Veoneer,emotion3D and AVL are partnering to develop a personalised and situation-aware restraint control technology system. Veoneer says current passive safety systems, such as airbags follow a ‘few-sizes-fit-all’ development approach and thus perform best for a small number of specified body physiques; the most common one is the average male: 175 cm and 78 kg. This is suboptimal for everybody who deviates from these averages; children, elderly people and some women. A study conducted by the University of Virginia found seatbelt-wearing female occupants are 73% more likely to suffer from serious injuries than seatbelt-wearing males. As long as passive safety systems cannot distinguish between the occupant’s characteristics, it is impossible to achieve optimal protection for everybody. During the next 24 months, the project partners will develop a restraint control system able to personalise the actions of passive safety systems in event of a crash. Using a 3D sensor for understanding the vehicle interior, the system will consider a range of relevant, personal and situational factors such as body physique, position and pose, weight and gender.
As the number of e-scooters grows across cities so does the need to provide safety systems for those using them. Last year, Autoliv completed the first crash test with a concept airbag for e-scooters. Initial results indicate the e-scooter airbag reduces injuries to a rider's head and chest.
Passive safety systems for AVs
Looking further ahead, passive safety systems for autonomous vehicles (AVs) are under development. While SAE Level 4 and 5 AVs bring many opportunities to suppliers and OEMs in terms of being able to rethink the vehicle cabin, there are also many additional hurdles to overcome. For example, many of today's well-understood safety parameters are formulated with the knowledge that the drivers and passengers will be forward-facing with three-point safety belts and other occupant restraint systems designed to these boundaries. Rearranging the vehicle cabin, at L4 autonomy and beyond, with a multitude of different seating arrangements introduces far more complexity to passive safety in the cabin and could mean that many of the OEMs' and suppliers' visions for future vehicle interiors are never fully realised.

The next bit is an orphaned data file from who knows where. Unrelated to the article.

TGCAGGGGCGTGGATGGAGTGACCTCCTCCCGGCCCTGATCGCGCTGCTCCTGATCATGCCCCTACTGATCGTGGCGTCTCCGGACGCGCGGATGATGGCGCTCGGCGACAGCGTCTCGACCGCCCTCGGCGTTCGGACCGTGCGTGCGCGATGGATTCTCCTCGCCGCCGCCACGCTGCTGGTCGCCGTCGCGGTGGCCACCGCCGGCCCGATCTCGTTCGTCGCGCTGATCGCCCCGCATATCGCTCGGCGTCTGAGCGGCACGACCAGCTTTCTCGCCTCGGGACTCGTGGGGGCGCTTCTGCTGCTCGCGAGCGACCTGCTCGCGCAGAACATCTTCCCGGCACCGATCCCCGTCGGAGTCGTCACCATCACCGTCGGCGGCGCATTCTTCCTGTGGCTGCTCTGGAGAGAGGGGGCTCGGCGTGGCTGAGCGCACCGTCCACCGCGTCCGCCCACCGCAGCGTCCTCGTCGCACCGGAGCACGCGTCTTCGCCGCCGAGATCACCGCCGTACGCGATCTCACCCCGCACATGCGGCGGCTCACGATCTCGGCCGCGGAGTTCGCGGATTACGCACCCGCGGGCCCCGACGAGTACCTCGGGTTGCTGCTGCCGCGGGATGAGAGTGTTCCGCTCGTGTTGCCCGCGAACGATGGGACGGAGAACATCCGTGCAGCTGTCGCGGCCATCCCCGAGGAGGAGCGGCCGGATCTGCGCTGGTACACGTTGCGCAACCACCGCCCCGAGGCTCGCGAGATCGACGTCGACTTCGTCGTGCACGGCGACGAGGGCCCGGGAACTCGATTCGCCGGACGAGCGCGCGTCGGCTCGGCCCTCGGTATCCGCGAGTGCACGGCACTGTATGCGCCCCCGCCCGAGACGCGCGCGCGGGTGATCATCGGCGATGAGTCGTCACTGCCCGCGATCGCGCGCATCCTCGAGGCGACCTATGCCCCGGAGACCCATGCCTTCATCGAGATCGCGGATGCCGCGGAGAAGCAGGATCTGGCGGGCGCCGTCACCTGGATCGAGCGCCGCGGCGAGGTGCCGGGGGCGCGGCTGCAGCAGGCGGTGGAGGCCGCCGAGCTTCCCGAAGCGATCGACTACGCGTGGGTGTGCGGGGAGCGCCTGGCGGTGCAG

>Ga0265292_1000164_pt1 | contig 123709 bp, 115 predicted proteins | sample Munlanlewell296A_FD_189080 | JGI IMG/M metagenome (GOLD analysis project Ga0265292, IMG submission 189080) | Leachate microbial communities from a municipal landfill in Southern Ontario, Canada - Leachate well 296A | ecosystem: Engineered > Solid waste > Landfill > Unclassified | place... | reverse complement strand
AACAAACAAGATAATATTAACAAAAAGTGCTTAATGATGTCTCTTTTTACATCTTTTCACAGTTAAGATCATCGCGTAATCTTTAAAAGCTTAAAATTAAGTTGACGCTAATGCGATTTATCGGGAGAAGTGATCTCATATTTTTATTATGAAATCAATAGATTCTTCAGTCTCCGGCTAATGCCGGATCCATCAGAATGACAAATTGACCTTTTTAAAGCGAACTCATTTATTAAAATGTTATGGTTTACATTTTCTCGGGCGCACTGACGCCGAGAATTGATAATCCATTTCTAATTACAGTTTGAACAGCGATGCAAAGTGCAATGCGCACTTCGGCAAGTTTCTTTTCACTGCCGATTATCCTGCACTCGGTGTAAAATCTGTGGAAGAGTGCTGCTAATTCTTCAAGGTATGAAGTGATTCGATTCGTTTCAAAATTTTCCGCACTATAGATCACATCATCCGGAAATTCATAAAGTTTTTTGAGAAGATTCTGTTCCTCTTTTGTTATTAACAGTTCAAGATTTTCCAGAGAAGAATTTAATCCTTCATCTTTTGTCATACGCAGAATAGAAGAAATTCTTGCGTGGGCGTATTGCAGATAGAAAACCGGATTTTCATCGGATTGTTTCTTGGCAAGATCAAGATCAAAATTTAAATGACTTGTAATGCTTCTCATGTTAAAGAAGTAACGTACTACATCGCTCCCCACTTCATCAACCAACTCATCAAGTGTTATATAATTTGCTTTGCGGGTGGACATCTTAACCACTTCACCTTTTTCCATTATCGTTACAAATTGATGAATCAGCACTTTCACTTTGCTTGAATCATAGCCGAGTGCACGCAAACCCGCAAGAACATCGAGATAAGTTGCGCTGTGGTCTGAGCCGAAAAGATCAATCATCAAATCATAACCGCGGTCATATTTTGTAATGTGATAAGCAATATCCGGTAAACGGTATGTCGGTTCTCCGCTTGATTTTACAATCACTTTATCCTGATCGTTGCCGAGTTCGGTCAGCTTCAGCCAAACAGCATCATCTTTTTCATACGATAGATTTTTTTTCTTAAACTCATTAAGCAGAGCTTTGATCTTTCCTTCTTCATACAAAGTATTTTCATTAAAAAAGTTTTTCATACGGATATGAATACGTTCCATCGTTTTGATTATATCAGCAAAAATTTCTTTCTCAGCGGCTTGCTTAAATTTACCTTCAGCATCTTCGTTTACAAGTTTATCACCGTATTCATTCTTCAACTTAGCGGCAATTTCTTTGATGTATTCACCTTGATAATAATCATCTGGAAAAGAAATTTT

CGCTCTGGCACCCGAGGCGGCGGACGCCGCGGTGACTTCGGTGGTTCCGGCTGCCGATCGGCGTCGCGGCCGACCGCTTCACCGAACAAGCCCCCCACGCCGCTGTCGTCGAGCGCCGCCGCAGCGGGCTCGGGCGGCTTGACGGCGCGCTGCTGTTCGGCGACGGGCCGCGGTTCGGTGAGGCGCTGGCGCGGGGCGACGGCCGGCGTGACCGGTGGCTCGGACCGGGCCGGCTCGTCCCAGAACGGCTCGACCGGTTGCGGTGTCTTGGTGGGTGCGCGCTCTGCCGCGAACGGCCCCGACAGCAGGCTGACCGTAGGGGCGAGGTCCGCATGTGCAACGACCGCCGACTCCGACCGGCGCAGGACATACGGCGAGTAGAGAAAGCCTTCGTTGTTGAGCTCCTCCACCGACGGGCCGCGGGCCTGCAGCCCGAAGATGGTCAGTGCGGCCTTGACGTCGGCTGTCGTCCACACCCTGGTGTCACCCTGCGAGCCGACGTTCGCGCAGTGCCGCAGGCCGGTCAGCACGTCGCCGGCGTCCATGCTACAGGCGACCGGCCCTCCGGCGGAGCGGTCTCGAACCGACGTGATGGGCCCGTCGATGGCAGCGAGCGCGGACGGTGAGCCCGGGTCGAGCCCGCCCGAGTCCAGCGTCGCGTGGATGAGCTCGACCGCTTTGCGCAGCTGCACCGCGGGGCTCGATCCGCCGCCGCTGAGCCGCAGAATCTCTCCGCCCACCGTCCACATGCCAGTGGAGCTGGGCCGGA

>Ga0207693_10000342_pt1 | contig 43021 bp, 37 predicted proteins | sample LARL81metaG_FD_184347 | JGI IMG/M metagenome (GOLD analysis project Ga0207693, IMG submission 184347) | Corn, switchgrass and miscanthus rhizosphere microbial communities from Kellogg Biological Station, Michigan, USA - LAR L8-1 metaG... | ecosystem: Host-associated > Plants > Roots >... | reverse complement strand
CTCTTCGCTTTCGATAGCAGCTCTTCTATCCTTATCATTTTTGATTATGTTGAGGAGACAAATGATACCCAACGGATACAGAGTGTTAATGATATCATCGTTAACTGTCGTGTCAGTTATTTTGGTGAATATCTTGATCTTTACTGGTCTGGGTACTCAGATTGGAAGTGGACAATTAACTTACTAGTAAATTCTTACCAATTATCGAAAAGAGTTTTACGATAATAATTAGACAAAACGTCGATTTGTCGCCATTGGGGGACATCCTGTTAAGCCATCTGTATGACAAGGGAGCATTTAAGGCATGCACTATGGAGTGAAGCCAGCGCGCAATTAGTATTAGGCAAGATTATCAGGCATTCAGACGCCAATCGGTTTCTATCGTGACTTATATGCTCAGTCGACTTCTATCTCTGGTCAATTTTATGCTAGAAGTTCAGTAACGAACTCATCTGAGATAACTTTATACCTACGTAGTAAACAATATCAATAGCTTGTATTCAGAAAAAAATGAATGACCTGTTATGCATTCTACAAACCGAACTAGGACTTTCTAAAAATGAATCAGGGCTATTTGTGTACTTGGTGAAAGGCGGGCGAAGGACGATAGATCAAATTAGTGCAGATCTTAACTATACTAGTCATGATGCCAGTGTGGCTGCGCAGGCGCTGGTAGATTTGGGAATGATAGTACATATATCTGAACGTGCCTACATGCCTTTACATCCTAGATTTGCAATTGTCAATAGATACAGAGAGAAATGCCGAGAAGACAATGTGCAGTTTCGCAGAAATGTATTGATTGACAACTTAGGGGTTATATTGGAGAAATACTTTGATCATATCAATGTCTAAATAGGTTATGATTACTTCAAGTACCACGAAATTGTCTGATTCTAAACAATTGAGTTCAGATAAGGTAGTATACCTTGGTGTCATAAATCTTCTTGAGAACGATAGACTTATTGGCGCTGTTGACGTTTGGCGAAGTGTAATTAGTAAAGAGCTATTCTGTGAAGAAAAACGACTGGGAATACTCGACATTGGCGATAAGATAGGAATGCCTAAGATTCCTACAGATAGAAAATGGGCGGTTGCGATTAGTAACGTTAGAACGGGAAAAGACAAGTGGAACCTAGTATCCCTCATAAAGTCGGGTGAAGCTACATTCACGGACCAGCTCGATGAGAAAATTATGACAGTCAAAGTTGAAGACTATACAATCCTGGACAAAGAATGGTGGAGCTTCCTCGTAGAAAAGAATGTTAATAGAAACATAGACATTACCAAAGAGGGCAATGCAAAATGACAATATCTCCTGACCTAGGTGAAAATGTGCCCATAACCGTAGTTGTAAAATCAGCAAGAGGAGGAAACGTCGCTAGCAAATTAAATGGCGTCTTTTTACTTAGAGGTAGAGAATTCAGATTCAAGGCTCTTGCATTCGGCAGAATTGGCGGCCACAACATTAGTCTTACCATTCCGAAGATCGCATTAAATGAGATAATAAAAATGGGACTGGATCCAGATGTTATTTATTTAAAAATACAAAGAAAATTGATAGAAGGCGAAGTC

Following the debut of Amazon-owned startupZoox's fully autonomous vehicle, ZF announced last December that it would provide occupant safety systems and chassis modules for the new robo-taxi. The products supplied include airbags mounted on the roof and in the seats. The challenge, ZF said, was the "campfire seating position" which means that two passengers will be forward-looking and two passengers facing the rear. Usual occupant safety systems are optimised for forward-looking occupants so the safety concept for this robo-taxi has been specifically developed for these new seating positions.
Vehicles that operate autonomously and/or in defined environments may not require the same levels of crash protection. This, in turn, implies different designs and materials choices that have implications for vehicle lightweighting. For instance, safety standards may be relaxed, allowing for a steel framework to be replaced by lighter plastics. In addition, changes in design could include a lower emphasis on visibility outside the car, and a greater emphasis on communication and entertainment in the vehicle.
Further out, plastic content in light vehicles could again start to rise due toseveral factors such as electric vehicle penetration and whether there's significant AV take-up, i.e. if you don't crash then you don't need all those crumple zones.
What does the future hold?
Occupant restraint systems are thankfully no longer the preserve of the luxury car segment.Whatever the future might hold, it is clear that driver and passenger experience is changing, with advanced passive safety technologies giving us all a greater degree of comfort with each new car model.
Airbag in the steering wheel: The airbag supplements the seat belt by cushioning the occupant’s head and upper body in the event of a head-on impact to help prevent serious injury. Photo from 2005. Credit: Daimler